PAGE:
How do you manage and integrate your taxonomies?
I'm researching what it will take to create and manage a taxonomy (perhaps a few thousand terms) and to integrate that taxonomy into Cascade to enable content creators to easily assign terms to assets. If you use taxonomies of any size or complexity, I'm guessing your taxonomies don't live in Cascade's built-in metadata and data definition features (they seem too flat and not robust enough for true taxonomy management). So I'd like to hear how you create and maintain human-curated taxonomies for use in Cascade.
Where does your taxonomy live? In a dedicated thesaurus/ontology management application? A basic database? Something simple like Excel? Or perhaps straight XML? What tool do you use? How is the tool or its output programatically connected on the back end to Cascade? How are the terms programatically accessible to Cascade users on the front end? What are some of the key benefits and limitations of your methods?
I'd appreciate any leads and insights you can provide, particularly if described for a layperson (I'm not a developer but will work with one to implement this). Thanks!
Discussions are closed to public comments.
If you need help with Cascade CMS please start a new discussion.
|?||Show this help|
|ESC||Blurs the current field|
|r||Focus the comment reply box|
|^ + ↩||Submit the comment|
You can use
Command ⌘ instead of
Control ^ on Mac
1 Posted by Wing Ming Chan on 05 Jun, 2014 04:18 PM
I want to join the discussion on this topic. But I have a big question to start with. How do you plan to use the terms in Cascade? I can make the entire taxonomy, or a small part of it, available in Cascade as data to be displayed on pages, but NOT as metadata or definition data (used in dropdowns of data definitions, for example). For that, you will need something like web services.
2 Posted by geoff on 05 Jun, 2014 04:48 PM
Good question. Ideally, the terms in the taxonomy would be accessible from content blocks in a manner similar to Cascade's smart data definitions, where content creators can select one taxo category at a time and progressively drill down from broad to narrow taxo categories until they reach the most specific taxo category that's relevant to the content. The term they select would be published as metadata.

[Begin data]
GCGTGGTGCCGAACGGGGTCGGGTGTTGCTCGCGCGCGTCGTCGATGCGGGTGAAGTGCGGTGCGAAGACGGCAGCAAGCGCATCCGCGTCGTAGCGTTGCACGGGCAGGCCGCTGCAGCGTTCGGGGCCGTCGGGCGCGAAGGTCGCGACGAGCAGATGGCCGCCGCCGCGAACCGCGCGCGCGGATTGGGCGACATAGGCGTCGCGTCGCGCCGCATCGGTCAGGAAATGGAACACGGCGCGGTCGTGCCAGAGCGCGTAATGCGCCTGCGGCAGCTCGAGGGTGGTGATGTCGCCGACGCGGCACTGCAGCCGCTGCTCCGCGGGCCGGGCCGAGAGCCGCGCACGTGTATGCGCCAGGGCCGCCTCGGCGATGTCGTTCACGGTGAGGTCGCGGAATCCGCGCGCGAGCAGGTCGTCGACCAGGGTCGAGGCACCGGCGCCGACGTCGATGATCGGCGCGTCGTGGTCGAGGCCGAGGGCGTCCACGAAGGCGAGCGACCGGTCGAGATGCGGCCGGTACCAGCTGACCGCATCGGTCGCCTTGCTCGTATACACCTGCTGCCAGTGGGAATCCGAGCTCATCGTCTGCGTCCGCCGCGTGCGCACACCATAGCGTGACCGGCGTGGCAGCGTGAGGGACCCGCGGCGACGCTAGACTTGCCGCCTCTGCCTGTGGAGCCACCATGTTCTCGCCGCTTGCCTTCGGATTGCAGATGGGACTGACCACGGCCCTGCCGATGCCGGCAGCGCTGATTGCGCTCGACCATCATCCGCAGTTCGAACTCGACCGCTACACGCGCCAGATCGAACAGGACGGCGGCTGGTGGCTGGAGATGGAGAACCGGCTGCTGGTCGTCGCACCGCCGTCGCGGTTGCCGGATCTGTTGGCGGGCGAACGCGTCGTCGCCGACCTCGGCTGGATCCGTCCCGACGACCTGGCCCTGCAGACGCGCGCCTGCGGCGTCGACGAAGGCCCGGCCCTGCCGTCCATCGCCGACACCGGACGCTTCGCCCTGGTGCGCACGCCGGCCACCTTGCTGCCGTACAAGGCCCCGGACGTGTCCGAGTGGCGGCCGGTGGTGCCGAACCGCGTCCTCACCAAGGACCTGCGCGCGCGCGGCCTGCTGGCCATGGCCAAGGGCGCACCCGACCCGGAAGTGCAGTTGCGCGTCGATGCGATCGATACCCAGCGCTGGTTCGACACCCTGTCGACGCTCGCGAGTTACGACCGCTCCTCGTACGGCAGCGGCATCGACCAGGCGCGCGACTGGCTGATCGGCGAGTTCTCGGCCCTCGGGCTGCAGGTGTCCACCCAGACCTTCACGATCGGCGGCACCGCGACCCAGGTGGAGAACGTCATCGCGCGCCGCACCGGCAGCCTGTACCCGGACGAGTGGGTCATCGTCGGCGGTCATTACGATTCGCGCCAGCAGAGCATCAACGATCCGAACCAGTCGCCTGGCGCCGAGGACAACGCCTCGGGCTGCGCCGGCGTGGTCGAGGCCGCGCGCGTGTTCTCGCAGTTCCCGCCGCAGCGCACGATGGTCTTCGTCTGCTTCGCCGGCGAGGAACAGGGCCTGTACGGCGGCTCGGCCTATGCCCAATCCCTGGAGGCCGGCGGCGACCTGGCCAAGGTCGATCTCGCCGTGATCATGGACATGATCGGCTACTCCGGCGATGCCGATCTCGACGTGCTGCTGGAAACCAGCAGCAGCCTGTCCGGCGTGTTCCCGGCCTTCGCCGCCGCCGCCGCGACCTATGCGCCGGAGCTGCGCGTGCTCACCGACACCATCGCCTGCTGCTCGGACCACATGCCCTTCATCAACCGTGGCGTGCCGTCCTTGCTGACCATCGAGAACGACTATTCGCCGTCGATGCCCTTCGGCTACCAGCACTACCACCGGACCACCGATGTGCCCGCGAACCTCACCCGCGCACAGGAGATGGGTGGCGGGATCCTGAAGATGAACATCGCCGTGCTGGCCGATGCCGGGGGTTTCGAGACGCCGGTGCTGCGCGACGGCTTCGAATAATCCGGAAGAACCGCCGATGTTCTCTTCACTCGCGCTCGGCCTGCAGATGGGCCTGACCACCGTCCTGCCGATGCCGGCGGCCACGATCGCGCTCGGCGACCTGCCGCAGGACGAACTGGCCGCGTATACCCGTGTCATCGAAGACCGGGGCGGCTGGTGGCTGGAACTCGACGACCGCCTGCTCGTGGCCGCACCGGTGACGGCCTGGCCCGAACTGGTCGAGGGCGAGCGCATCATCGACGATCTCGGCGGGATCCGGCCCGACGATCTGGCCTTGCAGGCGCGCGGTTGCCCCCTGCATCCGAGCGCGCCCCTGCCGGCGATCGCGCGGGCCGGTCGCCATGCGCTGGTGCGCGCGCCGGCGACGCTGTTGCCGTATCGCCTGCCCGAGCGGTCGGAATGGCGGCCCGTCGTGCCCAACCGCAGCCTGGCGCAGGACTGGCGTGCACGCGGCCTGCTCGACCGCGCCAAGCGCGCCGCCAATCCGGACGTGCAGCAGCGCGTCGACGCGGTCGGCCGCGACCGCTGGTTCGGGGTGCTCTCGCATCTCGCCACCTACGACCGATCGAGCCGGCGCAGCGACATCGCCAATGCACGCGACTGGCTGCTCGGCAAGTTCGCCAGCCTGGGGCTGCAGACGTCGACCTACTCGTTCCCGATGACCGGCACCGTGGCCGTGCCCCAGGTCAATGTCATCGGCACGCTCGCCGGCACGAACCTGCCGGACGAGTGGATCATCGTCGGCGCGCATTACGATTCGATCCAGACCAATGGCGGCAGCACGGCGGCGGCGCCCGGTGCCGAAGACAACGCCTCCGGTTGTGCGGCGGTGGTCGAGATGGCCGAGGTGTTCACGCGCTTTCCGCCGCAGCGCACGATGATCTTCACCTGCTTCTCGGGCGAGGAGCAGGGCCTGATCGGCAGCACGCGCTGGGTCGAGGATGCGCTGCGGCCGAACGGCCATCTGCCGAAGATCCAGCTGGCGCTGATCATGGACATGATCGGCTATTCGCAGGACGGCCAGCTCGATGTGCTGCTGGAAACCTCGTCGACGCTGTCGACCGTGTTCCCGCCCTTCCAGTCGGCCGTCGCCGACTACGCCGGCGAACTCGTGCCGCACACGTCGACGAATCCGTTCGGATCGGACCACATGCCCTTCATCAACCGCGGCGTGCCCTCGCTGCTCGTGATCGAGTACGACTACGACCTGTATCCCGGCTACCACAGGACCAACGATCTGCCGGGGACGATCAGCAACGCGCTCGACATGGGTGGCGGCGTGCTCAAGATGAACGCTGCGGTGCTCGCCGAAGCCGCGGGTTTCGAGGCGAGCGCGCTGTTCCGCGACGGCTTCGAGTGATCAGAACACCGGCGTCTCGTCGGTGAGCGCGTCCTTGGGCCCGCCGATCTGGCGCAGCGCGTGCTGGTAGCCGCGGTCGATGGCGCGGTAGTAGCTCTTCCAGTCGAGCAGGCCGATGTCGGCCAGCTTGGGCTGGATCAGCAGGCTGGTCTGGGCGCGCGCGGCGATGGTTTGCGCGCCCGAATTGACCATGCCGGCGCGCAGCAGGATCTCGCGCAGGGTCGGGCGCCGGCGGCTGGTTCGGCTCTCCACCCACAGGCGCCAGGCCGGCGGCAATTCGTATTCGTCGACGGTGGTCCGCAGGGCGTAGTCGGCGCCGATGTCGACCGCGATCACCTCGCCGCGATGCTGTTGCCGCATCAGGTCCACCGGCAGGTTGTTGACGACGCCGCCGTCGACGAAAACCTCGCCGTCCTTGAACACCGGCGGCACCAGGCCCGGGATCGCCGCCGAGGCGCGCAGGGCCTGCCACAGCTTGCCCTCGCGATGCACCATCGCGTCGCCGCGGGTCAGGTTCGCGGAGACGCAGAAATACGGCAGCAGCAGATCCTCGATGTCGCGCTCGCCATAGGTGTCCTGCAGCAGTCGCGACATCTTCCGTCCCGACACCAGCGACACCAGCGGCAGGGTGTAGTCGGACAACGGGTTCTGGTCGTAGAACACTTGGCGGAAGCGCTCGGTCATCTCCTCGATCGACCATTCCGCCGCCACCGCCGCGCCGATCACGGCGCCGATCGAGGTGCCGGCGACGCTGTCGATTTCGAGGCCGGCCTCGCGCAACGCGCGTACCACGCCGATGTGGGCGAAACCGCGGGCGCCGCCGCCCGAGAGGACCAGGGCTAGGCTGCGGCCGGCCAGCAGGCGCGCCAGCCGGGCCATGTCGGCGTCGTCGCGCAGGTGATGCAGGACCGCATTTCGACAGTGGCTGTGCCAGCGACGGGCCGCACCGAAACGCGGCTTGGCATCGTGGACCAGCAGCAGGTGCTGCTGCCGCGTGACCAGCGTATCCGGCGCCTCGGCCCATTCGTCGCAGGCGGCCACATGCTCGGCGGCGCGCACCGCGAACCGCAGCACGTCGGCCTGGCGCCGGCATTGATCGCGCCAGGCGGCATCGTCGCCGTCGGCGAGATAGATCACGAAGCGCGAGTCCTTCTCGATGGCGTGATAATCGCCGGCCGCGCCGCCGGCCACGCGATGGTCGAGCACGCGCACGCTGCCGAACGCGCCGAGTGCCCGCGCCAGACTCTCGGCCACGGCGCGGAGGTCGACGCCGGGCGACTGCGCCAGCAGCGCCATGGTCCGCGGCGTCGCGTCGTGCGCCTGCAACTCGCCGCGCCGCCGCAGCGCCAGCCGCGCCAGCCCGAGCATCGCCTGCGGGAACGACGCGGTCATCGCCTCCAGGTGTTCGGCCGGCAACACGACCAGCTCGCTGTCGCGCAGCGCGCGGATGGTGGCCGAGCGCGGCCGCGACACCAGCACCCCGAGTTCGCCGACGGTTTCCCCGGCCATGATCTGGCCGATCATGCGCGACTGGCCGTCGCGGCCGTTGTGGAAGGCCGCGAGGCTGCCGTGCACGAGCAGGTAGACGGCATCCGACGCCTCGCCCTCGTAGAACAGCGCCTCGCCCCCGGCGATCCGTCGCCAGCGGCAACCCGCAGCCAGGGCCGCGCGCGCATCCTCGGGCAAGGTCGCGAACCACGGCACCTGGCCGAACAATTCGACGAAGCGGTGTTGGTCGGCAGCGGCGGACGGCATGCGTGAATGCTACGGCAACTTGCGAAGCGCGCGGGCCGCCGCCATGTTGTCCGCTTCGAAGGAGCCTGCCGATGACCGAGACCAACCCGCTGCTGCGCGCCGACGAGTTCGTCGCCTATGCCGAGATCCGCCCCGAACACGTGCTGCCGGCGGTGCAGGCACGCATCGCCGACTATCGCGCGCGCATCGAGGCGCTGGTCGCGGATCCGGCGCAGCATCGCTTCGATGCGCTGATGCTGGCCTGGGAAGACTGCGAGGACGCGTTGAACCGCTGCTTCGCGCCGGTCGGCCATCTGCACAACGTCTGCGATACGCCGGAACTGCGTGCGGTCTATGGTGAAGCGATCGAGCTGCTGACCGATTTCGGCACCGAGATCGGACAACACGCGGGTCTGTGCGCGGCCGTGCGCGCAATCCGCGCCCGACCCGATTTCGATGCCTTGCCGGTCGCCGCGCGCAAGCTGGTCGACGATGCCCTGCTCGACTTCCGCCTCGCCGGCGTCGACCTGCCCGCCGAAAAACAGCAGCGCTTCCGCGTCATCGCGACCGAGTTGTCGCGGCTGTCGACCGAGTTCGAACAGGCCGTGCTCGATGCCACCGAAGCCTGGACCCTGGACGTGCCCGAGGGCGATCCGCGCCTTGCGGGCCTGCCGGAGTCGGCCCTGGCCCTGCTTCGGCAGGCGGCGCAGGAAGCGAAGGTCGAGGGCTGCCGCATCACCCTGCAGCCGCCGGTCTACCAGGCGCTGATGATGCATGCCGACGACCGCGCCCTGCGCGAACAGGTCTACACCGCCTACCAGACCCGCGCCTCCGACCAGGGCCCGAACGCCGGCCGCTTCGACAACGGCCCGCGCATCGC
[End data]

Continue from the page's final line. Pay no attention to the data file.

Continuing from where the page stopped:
...that's the simplified scenario. A more complicated scenario is if we create a polyhierarchical taxonomy where content can reside in (be tagged with) more than one taxo category.
I also haven't really explored what type of interface would be the most elegant way to present categories to content creators. I suspect drop-downs could become a bit unwieldy as a taxonomy grows, particularly a polyhierarchical taxo, but I don't know yet just how many terms is too many to choose from at any one level.
Unfortunately my ability to describe what I'm looking for is rather limited by my knowledge of what's available and possible. I know there are stand-alone, dedicate thesaurus/ontology management tools (which track changes and relationships among terms) and that people somehow hook either those tools to a CMS or an output (XML) from those tools to a CMS to facilitate classifying/tagging content that lives in the CMS. But beyond that, I don't know much. (Think I'll also visit some taxonomy-centric forums to see what they're doing.)
Thanks for chiming in to help!
3 Posted by Wing Ming Chan on 05 Jun, 2014 05:00 PM
You are definitely in the territory of web services because you want to use the taxonomy as either metadata or definition data. And because you want to keep some sort of hierarchy, it will be tough. Data definitions may be a better choice. But still I can imagine that the data definition(s) involved will be very complicated to use.
4 Posted by geoff on 05 Jun, 2014 05:08 PM
That (web services) at least points me in the right direction.
Out of curiosity, in what tool or format does your taxonomy live? (...assuming your taxo wasn't hypothetical)
5 Posted by goodwinj on 05 Jun, 2014 05:32 PM
I would like to jump in this discussion because it was only yesterday that I was browsing discussions in search of a solution to format a sitemap that comprises of all a website's pages, which would automatically populate at the bottom of each page - preferably assigned to 3 different categories, and / or in alphabetical order. I would love some guidance in how to approach this. Thanks ahead of time.
6 Posted by Wing Ming Chan on 05 Jun, 2014 06:08 PM
You hit right at the target - it is all hypothetical! But I am quite capable of web service development.
7 Posted by Wing Ming Chan on 05 Jun, 2014 06:13 PM
What you want probably doesn't require a taxonomy in geoff's sense. What you need probably is to use a metadata flag to categorize pages so that when you index the pages they can be grouped accordingly. Then in the format you just need to look at the categories and sort them using some sort mechanism and display the result. Your problem is much simpler than the problem of taxonomy.